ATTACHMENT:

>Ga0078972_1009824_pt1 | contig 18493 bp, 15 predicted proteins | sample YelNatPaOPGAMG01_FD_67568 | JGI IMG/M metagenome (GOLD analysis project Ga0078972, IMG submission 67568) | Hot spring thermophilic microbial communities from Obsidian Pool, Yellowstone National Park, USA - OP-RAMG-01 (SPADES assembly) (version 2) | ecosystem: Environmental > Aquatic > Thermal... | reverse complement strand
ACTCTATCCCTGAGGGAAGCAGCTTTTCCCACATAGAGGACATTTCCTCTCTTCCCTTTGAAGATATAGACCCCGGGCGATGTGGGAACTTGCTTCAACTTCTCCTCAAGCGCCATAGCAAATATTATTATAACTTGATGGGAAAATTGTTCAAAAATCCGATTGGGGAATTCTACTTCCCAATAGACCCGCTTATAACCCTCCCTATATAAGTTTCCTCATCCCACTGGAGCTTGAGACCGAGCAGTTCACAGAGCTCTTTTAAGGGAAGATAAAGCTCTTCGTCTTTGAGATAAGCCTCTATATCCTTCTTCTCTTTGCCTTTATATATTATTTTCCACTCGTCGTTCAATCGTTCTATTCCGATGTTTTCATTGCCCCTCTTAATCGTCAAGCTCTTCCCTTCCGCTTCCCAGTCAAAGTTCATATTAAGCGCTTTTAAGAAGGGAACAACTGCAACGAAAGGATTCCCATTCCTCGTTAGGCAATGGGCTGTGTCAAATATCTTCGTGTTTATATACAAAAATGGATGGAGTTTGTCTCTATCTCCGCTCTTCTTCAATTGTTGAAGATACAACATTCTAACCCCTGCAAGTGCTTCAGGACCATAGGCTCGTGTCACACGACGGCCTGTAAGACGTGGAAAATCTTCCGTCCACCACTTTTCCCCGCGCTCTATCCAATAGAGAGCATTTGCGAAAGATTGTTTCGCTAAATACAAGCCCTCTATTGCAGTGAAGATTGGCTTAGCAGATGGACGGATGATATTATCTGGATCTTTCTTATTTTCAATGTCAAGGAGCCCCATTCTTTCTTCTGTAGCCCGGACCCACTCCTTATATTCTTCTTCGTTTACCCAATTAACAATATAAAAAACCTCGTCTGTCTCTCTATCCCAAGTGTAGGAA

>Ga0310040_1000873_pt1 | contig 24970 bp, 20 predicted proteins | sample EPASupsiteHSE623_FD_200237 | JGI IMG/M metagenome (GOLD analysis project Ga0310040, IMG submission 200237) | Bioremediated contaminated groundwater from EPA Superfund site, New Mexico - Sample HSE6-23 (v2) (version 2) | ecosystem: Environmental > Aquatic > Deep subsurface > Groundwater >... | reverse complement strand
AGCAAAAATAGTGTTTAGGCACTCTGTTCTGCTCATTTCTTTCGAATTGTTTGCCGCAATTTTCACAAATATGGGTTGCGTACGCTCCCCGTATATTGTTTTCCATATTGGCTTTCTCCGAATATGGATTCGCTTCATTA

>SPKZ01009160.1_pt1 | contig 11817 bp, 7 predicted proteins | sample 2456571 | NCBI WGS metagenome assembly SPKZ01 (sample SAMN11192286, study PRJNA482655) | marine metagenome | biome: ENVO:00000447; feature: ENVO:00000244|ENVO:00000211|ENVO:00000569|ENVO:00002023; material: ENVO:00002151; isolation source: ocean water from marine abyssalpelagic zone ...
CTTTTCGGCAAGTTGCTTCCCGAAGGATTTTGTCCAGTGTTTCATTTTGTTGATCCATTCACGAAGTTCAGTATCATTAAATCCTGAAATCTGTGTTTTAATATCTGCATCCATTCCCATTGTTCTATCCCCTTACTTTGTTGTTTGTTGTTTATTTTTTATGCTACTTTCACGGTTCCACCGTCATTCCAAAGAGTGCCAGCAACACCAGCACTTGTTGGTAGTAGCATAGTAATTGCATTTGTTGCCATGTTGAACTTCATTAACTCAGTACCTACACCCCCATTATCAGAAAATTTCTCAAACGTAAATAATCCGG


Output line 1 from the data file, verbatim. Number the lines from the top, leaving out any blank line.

>Ga0078972_1009824_pt1 | contig 18493 bp, 15 predicted proteins | sample YelNatPaOPGAMG01_FD_67568 | JGI IMG/M metagenome (GOLD analysis project Ga0078972, IMG submission 67568) | Hot spring thermophilic microbial communities from Obsidian Pool, Yellowstone National Park, USA - OP-RAMG-01 (SPADES assembly) (version 2) | ecosystem: Environmental > Aquatic > Thermal... | reverse complement strand